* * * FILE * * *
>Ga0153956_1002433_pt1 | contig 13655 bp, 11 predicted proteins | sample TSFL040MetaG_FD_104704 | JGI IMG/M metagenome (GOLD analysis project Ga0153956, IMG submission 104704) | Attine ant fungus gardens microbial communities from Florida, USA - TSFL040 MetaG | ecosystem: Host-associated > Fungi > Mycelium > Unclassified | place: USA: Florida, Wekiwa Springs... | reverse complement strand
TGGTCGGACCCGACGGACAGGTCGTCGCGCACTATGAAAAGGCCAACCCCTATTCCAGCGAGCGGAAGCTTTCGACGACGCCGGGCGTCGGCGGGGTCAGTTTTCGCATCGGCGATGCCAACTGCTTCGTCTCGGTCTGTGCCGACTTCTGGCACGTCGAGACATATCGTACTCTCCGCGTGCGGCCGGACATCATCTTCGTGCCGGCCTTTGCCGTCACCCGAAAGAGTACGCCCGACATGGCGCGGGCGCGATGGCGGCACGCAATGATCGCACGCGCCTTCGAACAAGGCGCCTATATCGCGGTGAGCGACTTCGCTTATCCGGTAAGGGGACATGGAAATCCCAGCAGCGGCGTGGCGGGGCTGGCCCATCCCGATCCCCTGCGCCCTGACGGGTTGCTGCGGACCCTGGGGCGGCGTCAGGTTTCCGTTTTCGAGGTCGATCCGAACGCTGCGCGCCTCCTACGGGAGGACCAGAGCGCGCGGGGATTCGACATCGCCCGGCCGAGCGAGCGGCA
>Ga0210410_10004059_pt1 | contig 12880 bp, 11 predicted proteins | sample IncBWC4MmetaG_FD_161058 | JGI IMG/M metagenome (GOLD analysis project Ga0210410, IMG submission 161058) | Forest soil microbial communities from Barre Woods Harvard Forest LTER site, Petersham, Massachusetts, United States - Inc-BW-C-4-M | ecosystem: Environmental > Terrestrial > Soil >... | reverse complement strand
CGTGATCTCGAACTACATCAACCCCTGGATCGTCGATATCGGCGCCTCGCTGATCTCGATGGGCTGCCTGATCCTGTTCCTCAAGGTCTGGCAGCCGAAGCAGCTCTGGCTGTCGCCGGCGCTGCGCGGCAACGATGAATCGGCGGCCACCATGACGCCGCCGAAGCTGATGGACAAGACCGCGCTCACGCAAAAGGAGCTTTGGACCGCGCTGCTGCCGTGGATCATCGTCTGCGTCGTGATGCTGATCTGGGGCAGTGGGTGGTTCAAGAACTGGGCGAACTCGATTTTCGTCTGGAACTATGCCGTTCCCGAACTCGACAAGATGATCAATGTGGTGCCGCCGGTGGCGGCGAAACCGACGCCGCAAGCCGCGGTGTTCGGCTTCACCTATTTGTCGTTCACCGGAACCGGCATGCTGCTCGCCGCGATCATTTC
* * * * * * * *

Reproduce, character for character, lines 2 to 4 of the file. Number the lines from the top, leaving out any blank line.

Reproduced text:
TGGTCGGACCCGACGGACAGGTCGTCGCGCACTATGAAAAGGCCAACCCCTATTCCAGCGAGCGGAAGCTTTCGACGACGCCGGGCGTCGGCGGGGTCAGTTTTCGCATCGGCGATGCCAACTGCTTCGTCTCGGTCTGTGCCGACTTCTGGCACGTCGAGACATATCGTACTCTCCGCGTGCGGCCGGACATCATCTTCGTGCCGGCCTTTGCCGTCACCCGAAAGAGTACGCCCGACATGGCGCGGGCGCGATGGCGGCACGCAATGATCGCACGCGCCTTCGAACAAGGCGCCTATATCGCGGTGAGCGACTTCGCTTATCCGGTAAGGGGACATGGAAATCCCAGCAGCGGCGTGGCGGGGCTGGCCCATCCCGATCCCCTGCGCCCTGACGGGTTGCTGCGGACCCTGGGGCGGCGTCAGGTTTCCGTTTTCGAGGTCGATCCGAACGCTGCGCGCCTCCTACGGGAGGACCAGAGCGCGCGGGGATTCGACATCGCCCGGCCGAGCGAGCGGCA
>Ga0210410_10004059_pt1 | contig 12880 bp, 11 predicted proteins | sample IncBWC4MmetaG_FD_161058 | JGI IMG/M metagenome (GOLD analysis project Ga0210410, IMG submission 161058) | Forest soil microbial communities from Barre Woods Harvard Forest LTER site, Petersham, Massachusetts, United States - Inc-BW-C-4-M | ecosystem: Environmental > Terrestrial > Soil >... | reverse complement strand
CGTGATCTCGAACTACATCAACCCCTGGATCGTCGATATCGGCGCCTCGCTGATCTCGATGGGCTGCCTGATCCTGTTCCTCAAGGTCTGGCAGCCGAAGCAGCTCTGGCTGTCGCCGGCGCTGCGCGGCAACGATGAATCGGCGGCCACCATGACGCCGCCGAAGCTGATGGACAAGACCGCGCTCACGCAAAAGGAGCTTTGGACCGCGCTGCTGCCGTGGATCATCGTCTGCGTCGTGATGCTGATCTGGGGCAGTGGGTGGTTCAAGAACTGGGCGAACTCGATTTTCGTCTGGAACTATGCCGTTCCCGAACTCGACAAGATGATCAATGTGGTGCCGCCGGTGGCGGCGAAACCGACGCCGCAAGCCGCGGTGTTCGGCTTCACCTATTTGTCGTTCACCGGAACCGGCATGCTGCTCGCCGCGATCATTTC